We have a number of tables in our database that have VARCHAR(MAX) columns where a VARCHAR(500) (or something much smaller than max) will suffice. Naturally I want to clean these up, and get the sizes down to more reasonable levels. The 'how' to do this I understand: my question is what will altering these columns do to the pages and extants on disk? (There's lot of info out there about what happens when you grow a column, but having trouble finding info on what happens when you shrink one.)

Some of the tables have a very small row count, so I'm not worried about the cost of the change, but some are quite large, and I'm worried about them potentially being reorganized and causing a lot of blocking/downtime. In practical terms, I just want a way to estimate a maintenance window. In general, I'd like to understand better how the database engine behaves in this case.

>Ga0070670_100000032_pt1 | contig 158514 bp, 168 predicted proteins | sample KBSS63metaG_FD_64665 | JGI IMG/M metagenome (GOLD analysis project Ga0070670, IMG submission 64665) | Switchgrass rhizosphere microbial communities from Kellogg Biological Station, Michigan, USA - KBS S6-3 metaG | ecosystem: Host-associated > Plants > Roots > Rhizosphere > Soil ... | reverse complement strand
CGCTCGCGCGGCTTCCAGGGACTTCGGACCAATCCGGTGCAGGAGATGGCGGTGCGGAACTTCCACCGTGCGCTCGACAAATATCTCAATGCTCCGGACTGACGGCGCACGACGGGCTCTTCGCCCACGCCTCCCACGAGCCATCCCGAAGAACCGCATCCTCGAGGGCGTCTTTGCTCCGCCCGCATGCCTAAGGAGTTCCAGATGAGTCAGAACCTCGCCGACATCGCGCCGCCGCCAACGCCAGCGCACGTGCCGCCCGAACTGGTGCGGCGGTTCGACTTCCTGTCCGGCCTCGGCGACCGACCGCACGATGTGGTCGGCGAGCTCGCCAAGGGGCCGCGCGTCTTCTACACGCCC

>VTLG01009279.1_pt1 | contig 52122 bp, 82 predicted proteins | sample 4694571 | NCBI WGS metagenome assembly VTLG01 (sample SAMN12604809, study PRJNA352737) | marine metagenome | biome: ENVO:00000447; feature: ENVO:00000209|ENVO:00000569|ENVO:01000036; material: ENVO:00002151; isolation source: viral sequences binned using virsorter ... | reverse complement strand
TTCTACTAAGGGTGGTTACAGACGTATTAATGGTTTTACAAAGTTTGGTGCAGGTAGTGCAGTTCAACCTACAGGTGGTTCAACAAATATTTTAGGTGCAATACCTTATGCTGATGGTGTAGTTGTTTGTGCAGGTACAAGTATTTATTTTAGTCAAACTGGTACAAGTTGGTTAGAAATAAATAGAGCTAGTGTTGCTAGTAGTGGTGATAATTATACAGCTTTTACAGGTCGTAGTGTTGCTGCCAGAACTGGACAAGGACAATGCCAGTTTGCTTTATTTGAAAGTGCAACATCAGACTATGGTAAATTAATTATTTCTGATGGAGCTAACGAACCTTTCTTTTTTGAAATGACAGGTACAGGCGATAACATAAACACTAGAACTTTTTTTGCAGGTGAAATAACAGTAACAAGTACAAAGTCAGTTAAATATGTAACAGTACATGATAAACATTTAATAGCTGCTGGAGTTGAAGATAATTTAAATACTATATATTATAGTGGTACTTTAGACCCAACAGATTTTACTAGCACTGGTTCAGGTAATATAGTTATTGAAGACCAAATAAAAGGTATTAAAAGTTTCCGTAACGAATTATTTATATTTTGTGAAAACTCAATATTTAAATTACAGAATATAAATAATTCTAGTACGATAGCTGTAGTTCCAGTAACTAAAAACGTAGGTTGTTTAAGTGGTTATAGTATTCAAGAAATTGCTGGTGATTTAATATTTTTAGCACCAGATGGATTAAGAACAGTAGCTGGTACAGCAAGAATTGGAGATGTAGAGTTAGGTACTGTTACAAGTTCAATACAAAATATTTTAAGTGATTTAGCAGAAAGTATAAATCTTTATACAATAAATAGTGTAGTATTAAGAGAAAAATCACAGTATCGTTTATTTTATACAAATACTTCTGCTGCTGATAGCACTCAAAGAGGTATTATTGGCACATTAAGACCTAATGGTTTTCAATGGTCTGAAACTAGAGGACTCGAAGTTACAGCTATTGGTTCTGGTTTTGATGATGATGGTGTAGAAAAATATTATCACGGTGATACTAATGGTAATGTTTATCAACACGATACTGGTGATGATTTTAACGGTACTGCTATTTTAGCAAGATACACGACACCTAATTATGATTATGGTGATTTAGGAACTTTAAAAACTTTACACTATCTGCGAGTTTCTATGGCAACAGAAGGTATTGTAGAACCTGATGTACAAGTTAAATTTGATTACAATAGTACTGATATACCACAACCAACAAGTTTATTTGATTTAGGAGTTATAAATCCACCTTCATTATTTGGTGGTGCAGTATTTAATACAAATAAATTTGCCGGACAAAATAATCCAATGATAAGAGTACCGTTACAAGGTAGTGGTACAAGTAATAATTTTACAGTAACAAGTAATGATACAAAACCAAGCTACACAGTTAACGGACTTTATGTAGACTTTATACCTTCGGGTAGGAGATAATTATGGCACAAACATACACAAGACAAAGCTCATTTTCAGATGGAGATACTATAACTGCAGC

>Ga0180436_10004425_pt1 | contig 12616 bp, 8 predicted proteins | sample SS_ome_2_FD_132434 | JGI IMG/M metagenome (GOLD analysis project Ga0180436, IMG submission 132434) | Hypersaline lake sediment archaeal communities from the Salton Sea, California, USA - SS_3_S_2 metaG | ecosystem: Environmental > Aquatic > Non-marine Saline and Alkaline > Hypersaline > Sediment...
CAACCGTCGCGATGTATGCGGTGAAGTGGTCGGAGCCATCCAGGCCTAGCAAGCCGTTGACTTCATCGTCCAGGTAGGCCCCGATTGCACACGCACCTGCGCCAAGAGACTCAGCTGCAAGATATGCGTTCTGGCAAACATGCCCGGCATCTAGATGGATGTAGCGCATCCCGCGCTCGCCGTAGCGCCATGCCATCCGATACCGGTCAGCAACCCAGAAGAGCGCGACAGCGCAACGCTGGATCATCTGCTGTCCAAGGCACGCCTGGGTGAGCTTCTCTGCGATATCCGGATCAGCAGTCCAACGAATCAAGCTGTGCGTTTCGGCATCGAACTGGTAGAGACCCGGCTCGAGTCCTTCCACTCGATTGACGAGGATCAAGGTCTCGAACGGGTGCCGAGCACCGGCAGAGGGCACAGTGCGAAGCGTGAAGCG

Thanks in advance!


I have 20 tables I'm looking at, though only half of them have row counts greater than 1,000. The biggest has almost a million rows. The worst offender is a table with 350,000 rows and four VARCHAR(MAX) columns that can shrunk to the VARCHAR(500) level.

2 Answers 2


First things first: How much data is there in the table? Number of rows and size of the table?

Second: Can you back up and restore this table to a test server and run the alter statement to see the impact (assuming it is not unfeasible due to the table being too large to fit on a non-Production system)? I always find that testing in my environment is more accurate than advice from the interwebs since there are several factors that can influence the outcome that might not be provided in the question simply due to not knowing that those factors could affect the outcome.

Third: increasing the size of a variable-length field is (assuming you don't go over the 8060 byte limit) a simple meta-data operation since no actual data would be changing for such an operation. BUT, on the other hand, reducing the size of a variable-length field, even to something that will more than obviously work, is not a simple meta-data change because SQL Server doesn't know, prior to scanning all of the rows, that the newly requested size is valid.

Hence: Yes, this will lock the table for a period of time. How much time? Well, here is the test that I just did: